I am always looking for faster, better ways of doing my camp setup.
In the past, I have used an OZtrail UltraRig 20′ x 24′ poly tarpaulin over my camp site. This has been fantastic for providing shade and shelter from rain, but the ridge pole is time consuming and awkward to put up — particularly for one person. But who says that you even need to use a ridge pole?
Most people set up tarps like the roof of a house. They like to have a high ridge in the middle, with sloping sides to allow the water to run off. (How to set up a tarp with a ridge.)
The alternative is to let gravity do its job – set three sides high and allow the middle of the tarp to sag. Then use one low guy rope on the fourth side to pull a valley into the tarp. This naturally gives a shape where water will not pool. In fact, it channels water to run off the tarp in one location — great if you are wanting to collect some rain water; not so good if the rain is being being dumped uphill from your camp site …
I have proven this concept with an Outdoor Connection Durarig 12′ x 16′ tarp and it works well. During some recent heavy rain the valley tarp shed water easily and did not pool water. I am not sure whether I will be able to pull the same shape into my 20′ x 24′ tarp. I suspect the valley setup will work best with long, thin, rectangular-shaped tarps, rather than large, square-shaped tarps because there is less unsupported area in the middle of the tarp.
I also have another theory about ridge versus valley tarp setups.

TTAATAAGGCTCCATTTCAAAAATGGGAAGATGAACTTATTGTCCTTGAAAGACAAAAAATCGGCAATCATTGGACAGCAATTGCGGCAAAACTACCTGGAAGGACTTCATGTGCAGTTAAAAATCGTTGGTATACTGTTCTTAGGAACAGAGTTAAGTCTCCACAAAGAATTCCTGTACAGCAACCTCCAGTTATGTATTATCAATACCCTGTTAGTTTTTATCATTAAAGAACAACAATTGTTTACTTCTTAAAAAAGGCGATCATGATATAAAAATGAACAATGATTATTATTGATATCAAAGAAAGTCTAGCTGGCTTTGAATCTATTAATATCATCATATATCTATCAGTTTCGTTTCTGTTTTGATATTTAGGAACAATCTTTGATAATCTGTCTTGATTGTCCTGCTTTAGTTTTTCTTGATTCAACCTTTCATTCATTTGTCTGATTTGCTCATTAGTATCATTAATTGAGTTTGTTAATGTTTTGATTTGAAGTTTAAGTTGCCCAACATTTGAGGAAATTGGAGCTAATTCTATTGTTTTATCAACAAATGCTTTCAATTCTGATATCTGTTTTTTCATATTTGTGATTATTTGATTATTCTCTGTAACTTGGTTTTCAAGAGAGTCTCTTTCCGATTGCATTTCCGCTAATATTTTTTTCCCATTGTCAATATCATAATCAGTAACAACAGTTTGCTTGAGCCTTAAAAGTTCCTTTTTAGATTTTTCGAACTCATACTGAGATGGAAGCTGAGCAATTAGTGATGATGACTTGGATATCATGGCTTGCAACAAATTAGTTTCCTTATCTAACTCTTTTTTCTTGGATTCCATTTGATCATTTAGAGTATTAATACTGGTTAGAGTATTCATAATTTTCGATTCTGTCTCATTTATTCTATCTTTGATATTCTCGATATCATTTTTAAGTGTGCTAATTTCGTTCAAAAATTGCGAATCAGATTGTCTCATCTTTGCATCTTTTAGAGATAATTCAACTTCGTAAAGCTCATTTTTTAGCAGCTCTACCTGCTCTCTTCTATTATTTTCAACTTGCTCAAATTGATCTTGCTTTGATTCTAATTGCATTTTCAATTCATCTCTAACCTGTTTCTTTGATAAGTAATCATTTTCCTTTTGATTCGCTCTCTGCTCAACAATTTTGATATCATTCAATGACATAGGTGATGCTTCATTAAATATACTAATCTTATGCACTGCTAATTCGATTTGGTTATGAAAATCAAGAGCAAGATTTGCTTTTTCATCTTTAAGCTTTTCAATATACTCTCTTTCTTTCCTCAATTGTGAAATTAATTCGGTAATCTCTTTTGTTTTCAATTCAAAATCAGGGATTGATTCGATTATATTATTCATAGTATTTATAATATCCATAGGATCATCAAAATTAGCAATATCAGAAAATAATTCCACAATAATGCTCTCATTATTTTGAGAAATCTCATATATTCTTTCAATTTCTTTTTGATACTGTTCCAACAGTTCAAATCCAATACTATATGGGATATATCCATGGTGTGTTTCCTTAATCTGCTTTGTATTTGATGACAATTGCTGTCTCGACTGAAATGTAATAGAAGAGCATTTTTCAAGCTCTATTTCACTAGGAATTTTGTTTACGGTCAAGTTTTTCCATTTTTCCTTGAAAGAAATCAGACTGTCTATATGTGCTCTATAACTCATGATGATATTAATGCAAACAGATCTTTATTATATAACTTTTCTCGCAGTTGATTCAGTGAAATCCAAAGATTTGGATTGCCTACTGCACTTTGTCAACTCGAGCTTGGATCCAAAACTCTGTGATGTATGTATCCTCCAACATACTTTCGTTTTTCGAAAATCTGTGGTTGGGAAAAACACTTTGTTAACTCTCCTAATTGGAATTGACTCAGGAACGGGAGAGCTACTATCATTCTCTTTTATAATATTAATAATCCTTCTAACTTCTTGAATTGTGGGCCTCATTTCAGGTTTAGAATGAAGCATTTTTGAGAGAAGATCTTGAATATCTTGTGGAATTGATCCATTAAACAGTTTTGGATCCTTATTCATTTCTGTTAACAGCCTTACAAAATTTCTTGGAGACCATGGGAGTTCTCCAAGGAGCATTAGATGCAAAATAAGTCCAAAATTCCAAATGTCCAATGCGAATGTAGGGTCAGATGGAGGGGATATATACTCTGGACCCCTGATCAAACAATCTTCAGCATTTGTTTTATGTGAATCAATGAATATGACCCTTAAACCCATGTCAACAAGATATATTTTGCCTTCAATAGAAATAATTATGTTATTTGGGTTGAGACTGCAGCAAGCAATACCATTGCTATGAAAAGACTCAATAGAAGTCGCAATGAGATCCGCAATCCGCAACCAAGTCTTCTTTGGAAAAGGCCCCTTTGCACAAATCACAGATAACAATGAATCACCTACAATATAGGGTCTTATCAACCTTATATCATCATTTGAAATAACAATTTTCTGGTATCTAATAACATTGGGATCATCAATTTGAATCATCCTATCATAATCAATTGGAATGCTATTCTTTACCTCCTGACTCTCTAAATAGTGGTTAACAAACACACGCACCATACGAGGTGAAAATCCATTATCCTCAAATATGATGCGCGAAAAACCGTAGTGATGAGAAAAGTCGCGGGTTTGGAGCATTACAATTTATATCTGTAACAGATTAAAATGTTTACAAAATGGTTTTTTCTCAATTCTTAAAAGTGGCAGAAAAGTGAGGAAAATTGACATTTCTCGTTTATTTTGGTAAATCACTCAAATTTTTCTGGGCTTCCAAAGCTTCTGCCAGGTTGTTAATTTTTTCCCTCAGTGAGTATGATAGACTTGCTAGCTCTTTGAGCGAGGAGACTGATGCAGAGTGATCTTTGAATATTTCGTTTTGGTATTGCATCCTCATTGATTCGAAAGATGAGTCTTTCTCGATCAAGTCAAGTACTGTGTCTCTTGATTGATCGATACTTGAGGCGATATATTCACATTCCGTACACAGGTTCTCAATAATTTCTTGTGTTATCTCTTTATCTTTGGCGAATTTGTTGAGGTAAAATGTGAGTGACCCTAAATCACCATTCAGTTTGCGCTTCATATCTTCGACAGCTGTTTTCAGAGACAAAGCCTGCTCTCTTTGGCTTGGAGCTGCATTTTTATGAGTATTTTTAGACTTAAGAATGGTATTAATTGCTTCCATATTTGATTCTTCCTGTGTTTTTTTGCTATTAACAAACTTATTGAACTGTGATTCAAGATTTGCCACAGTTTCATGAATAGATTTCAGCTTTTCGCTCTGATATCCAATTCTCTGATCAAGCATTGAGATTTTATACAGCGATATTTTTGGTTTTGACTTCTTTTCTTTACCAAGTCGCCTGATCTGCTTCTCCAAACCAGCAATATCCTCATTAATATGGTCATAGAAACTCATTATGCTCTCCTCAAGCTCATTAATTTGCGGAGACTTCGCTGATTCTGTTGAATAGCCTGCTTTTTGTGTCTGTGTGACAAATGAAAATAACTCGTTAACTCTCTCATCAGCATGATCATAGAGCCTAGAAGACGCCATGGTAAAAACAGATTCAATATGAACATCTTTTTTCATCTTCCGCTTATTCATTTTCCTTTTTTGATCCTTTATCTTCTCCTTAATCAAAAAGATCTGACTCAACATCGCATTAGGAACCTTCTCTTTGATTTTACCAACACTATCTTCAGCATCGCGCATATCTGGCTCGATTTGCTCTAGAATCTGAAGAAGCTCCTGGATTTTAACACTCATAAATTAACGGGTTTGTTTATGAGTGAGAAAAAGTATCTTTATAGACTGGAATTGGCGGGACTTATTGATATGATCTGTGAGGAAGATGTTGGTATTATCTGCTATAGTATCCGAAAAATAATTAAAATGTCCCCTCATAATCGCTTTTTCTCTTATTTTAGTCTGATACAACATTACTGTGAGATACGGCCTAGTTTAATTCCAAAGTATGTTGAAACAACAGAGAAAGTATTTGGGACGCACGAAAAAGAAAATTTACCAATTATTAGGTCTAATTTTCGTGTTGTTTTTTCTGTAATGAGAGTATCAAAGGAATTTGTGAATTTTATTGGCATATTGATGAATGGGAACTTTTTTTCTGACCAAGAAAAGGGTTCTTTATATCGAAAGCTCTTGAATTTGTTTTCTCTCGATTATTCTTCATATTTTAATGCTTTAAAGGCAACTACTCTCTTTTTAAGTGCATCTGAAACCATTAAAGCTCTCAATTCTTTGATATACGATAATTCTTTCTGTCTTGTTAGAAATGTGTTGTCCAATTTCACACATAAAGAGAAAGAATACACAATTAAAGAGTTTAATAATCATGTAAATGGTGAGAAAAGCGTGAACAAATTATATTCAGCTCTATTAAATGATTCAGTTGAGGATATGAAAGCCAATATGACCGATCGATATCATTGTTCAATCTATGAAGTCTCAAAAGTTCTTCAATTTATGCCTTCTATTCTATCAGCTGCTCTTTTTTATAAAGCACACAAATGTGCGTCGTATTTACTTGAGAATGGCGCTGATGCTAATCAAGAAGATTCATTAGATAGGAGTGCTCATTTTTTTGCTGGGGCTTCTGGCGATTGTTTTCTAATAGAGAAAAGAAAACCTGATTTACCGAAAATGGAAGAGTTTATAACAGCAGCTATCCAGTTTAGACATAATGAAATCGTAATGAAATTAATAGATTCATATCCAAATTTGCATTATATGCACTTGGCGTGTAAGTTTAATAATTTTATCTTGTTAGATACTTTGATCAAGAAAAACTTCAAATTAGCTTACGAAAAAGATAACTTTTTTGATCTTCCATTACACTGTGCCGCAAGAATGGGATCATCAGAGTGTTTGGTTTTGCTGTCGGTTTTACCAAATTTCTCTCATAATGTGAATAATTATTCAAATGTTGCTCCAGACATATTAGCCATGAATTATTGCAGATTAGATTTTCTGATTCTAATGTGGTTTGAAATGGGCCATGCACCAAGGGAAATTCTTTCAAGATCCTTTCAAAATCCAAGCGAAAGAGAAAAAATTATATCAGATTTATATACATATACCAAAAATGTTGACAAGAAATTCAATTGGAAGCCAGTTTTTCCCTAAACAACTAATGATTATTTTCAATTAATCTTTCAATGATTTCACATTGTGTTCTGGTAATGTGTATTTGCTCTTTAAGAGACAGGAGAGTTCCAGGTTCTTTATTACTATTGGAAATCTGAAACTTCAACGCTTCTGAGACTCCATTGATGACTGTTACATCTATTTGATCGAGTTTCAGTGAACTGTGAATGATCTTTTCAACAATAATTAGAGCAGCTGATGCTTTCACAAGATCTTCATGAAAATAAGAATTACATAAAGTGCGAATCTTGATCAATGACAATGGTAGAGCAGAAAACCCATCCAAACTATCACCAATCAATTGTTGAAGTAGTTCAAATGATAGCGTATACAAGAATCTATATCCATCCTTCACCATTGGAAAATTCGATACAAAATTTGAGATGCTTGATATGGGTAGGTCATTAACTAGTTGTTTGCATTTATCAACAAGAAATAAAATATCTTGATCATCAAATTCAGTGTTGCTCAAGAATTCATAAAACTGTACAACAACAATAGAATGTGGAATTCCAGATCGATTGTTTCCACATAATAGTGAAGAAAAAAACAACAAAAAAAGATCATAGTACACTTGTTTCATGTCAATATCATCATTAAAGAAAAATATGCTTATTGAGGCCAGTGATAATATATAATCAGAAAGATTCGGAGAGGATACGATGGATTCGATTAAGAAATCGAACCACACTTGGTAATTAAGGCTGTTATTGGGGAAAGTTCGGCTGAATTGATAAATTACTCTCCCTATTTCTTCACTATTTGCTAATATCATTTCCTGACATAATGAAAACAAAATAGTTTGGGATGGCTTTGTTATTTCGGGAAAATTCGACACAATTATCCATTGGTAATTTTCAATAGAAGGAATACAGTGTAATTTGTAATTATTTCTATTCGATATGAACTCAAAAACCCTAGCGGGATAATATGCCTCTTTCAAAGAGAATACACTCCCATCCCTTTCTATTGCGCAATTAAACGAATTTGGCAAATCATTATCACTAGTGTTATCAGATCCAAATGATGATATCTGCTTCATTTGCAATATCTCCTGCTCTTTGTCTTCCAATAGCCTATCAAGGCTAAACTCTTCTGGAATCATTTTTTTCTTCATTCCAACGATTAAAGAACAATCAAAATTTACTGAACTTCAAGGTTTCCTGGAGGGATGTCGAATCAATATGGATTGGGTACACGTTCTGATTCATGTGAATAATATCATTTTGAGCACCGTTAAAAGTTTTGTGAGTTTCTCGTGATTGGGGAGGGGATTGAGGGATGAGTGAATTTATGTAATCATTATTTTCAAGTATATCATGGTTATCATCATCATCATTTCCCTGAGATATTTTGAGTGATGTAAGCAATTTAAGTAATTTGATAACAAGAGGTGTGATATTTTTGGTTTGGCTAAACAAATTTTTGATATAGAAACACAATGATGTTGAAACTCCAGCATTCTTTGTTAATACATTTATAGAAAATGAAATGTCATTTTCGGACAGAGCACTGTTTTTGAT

Anyone who has seen a ridge tarp on a windy day has seen it billow skywards, sometimes lifting the poles off the ground leading to the tarp collapsing. This is to be expected with a ridge in the tarp – it is an aerofoil creating lift! Much like a boat sail, or a plane wing.
But what would happen should you pull a valley into the tarp? – will it suck the tarp downwards on a windy day? In theory it should, much like the wing on a racing car creates down force. The valley tarp setup above seemed to perform okay in a small amount of wind. Has anyone tried this on a really windy day?
Update: I tried this on a recent camping trip when there was a 20 knot breeze blowing. As it turns out, a valley tarp does get sucked down to the ground rather than billowing into the air. Trouble is, it tends to get sucked down too much meaning that you end up with a deep valley in the tarp. But the problem really comes when you put a tent under it. The wind hits the tent and then the tarp still billows into the air. A good idea in theory; not so good in practice …